It's inevitable that reviewers will compare any horse-related mysteries to the work of Dick Francis, who has set a high standard for the genre and captivated an audience that transcends the equestrian world.
Lyndon Stacey, author of Cut Throat and Blindfold (Trafalger Square Publishing), is by no means a Francis wannabe. In many ways her first two books transcend Francis' work. Her plotting is more intricate, her characters are just as memorable, and her settings and activities ring just as true.
Francis deals with Great Britain's racing and steeplechase worlds while Stacey focuses on the eventing and show-jumping scene in England.
But let's not make this a comparison of two authors in the same horsey genre, one revered and one a newcomer. Simply put, if you like Dick Francis you must read Lyndon Stacey's books and judge for yourself. Chances are you will want to get your hands on anything she writes from here on.
Cut Throat, Stacey's first novel, focuses on Ross Wakelin, an American showjumper whose promising career has hit bottom following a tragic accident that cost the lives of spectators.
A friend gives Ross a chance to start over at a training stable in England, but it is soon obvious that sobriety and good horsemanship are not enough to retrieve Ross's reputation on the show circuit or among his fellow workers at Oakley Manor.
The stable owner is willing to go out on a limb for Ross, but events conspire to undermine that confidence and Ross's own faith in his ability to banish his personal demons. Outside forces are intent on sabotaging his career and the future of the stable. The tools used are deadly, and Ross ends up fighting for his life as well as his reputation.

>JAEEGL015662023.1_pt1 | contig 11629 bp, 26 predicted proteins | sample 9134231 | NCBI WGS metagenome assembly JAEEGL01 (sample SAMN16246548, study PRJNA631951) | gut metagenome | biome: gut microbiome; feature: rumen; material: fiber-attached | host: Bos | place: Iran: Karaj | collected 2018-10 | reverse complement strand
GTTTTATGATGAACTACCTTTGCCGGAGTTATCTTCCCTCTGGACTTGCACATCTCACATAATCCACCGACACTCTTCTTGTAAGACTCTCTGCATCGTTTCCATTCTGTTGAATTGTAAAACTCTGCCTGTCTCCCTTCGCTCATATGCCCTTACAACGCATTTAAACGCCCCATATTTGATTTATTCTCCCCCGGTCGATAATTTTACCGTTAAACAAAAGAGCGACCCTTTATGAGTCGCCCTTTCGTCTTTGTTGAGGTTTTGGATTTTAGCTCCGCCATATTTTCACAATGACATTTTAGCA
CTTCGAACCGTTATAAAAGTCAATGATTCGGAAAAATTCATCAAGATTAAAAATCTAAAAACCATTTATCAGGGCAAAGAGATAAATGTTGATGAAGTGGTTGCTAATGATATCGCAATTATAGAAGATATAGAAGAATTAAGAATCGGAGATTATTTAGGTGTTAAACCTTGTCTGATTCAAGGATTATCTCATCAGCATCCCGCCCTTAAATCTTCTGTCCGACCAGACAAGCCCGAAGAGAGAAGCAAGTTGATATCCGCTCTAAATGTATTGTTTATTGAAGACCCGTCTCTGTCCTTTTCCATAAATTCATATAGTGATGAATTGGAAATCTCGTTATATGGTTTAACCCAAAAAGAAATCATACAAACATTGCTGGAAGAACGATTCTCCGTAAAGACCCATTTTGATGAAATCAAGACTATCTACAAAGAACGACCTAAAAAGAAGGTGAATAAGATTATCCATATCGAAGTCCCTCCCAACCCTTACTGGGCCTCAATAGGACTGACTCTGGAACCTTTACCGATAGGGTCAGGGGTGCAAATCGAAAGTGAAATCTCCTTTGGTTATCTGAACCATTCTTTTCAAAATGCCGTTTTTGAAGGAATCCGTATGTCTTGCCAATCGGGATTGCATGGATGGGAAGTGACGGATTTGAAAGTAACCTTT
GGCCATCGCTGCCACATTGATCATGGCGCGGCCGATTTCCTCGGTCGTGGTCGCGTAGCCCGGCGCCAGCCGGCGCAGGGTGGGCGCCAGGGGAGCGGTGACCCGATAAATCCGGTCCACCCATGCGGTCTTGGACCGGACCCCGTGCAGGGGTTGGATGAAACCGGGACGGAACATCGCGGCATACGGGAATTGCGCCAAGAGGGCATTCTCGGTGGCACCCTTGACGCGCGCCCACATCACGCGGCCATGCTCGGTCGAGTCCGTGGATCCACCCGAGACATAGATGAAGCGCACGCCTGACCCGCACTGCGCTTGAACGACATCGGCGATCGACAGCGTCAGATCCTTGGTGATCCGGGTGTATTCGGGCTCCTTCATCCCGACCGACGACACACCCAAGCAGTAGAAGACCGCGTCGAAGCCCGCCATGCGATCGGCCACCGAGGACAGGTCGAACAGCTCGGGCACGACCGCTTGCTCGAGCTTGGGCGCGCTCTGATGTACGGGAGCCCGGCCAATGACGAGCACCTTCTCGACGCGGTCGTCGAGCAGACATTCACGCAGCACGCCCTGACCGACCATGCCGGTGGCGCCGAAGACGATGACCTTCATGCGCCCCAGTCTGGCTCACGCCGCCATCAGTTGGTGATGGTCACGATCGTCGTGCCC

This book ends with readers hungering for more on Ross Wakelin, a very likeable underdog. Where does he go from here? He's bound to stumble into more adventures, and we want to be there.
Gideon Blake is the unwilling star of Blindfold. An artist and animal behaviorist, he's accustomed to dealing with threats from overwrought horses, but not from humans whose motives are not so clearly defined.
At the start of the book Gideon is kidnapped, blindfolded and forced to capture a high-spirited stallion. Unwilling to let the frightening incident pass, Gideon works himself deeper into danger as a story of intrigue unravels around him. The fine cast of characters - some likeable and some evil - are as real and memorable as Gideon.
Like Cut Throat, the book has twists and turns that make it impossible to guess the ending.
Stacey has a gift for painting characters we can despise or identify with. The good guys are simply horse people - tough but imperfect and no more courageous than most of us. But when a principle or something precious is threatened, these characters draw on hidden reserves to do the right thing. We can only hope we would do the same.
Order these books online from The Equine Collection.